Rick Moran is PJ Media's Chicago editor and Blog editor at The American Thinker. He is also host of the"RINO Hour of Power" on Blog Talk Radio. His own blog is Right Wing Nut House.

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Top Rated Comments   
Maybe China's new found attitude is based on its belief that Obama is weak and will do little more than make empty gestures. How does one draw red lines in the ocean?
1 year ago
1 year ago Link To Comment
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The Chinese military is nowhere near capable enough to take on the US Navy over this bogus territorial claim.

Claiming territory means having boots on the ground.

Anything they have that could deliver those boots to the disputed islands is a sitting duck for the navies of at least 2, and maybe 3, different nations with competing interests in the region.

My suspicion is Chinese leaders are pushing to see what they can get away with, with the idea that other nations will not risk war and will back down - thereby giving them what they want (legitimized territorial claims) without them having to actually fire a shot.

They could also be estimating that Obama will blink and see him as a weak leader.

Unfortunately, they are riding a beast that could be difficult to rein in should things go too far. That beast is Chinese nationalism on the part of the average Chinese citizen.

Fed a steady diet of adoration by a variety of economists all over the world, they may believe their own propaganda that their economy could take a major war without collapsing.

Fed a steady diet of excessive claims regarding the expertise and equipment of the Chinese military, and the average citizen could actually believe they have a shot at defeating a 1st world power in a military confrontation staged on 1st world military terms.

That average citizen, by the way, also being what composes their military.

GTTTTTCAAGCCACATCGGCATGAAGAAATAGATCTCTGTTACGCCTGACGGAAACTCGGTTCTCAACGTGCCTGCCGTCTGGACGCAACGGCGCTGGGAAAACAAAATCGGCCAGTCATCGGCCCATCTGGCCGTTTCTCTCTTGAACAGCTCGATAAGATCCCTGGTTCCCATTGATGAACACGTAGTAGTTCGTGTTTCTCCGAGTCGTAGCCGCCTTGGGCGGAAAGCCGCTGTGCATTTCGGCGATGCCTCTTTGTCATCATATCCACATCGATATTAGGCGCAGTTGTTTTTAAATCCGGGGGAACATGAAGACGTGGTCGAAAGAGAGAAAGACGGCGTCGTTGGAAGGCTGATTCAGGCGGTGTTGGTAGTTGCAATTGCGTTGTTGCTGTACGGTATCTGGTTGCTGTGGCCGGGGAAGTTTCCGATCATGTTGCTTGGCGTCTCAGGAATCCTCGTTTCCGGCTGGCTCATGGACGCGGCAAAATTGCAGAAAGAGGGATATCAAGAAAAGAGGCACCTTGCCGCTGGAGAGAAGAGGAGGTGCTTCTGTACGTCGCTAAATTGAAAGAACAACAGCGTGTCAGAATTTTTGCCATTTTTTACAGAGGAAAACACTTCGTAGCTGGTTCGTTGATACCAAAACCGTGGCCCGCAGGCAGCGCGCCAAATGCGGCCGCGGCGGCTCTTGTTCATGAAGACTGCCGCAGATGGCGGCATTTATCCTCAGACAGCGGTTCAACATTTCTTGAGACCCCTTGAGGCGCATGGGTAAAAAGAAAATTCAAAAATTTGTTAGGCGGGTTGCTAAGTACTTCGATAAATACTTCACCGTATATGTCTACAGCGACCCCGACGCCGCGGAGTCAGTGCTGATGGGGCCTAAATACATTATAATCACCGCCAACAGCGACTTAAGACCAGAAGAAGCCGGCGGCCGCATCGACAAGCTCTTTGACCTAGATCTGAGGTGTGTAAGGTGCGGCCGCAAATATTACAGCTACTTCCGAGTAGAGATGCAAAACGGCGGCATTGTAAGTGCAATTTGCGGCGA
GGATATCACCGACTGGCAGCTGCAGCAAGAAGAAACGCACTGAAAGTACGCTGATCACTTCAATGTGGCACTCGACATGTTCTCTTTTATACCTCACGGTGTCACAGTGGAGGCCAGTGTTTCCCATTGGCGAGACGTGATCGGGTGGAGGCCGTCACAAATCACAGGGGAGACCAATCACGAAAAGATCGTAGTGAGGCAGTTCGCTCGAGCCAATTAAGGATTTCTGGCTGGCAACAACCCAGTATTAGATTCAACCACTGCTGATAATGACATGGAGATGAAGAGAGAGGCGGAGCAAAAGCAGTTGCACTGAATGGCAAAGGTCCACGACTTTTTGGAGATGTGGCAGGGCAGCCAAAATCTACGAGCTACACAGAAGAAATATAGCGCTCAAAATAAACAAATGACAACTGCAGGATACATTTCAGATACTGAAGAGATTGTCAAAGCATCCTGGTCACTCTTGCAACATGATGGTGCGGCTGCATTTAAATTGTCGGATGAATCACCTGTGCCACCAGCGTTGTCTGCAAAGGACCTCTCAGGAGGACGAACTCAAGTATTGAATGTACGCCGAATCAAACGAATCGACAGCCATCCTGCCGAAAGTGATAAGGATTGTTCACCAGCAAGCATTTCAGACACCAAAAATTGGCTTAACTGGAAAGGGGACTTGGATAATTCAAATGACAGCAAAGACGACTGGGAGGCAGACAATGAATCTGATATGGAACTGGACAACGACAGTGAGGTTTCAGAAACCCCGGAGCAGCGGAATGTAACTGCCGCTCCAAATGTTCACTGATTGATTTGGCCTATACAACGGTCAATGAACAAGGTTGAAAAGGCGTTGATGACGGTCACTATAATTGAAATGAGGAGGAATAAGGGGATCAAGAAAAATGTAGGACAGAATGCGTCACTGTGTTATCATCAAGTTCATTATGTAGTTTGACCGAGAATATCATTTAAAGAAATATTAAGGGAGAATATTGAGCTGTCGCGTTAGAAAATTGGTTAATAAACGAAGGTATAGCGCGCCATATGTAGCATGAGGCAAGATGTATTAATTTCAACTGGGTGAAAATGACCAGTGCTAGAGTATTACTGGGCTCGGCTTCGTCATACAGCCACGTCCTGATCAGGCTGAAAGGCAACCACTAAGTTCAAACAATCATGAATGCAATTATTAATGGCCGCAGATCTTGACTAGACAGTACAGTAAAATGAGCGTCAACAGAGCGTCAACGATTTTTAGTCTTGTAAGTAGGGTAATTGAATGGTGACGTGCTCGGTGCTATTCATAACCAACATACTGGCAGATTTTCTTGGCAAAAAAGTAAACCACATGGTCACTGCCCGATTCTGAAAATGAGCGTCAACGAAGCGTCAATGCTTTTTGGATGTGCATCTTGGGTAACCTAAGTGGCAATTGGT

Supporting a guerrilla warfare in the jungles of Vietnam 40 years ago is one thing, going toe to toe with 1, 2 or even 3 US carrier task forces supported by US Air Force assets based all around the globe - plus a likely coalition of Asian nations who have a vested interest in seeing China taken down a few notches and would thus likely support US involvement with use of their own military bases and maybe even military assets (ships, planes, troops, etc.) - is something else entirely.
1 year ago
1 year ago Link To Comment
This all about "Face".

The Chinese leadership, just like our Obama, have a great big chip on their collective [!] shoulders. It's "Yes! We! Can!"
1 year ago
1 year ago Link To Comment
Maybe China's new found attitude is based on its belief that Obama is weak and will do little more than make empty gestures. How does one draw red lines in the ocean?
1 year ago
1 year ago Link To Comment
"How does one draw red lines in the ocean?"

With Obama, it's the same way he draws them on land....with disappearing ink!
1 year ago
1 year ago Link To Comment
The first time, our B52's went unmolested.

The second time, they scrambled ...apparently, with two you get lag roll.
1 year ago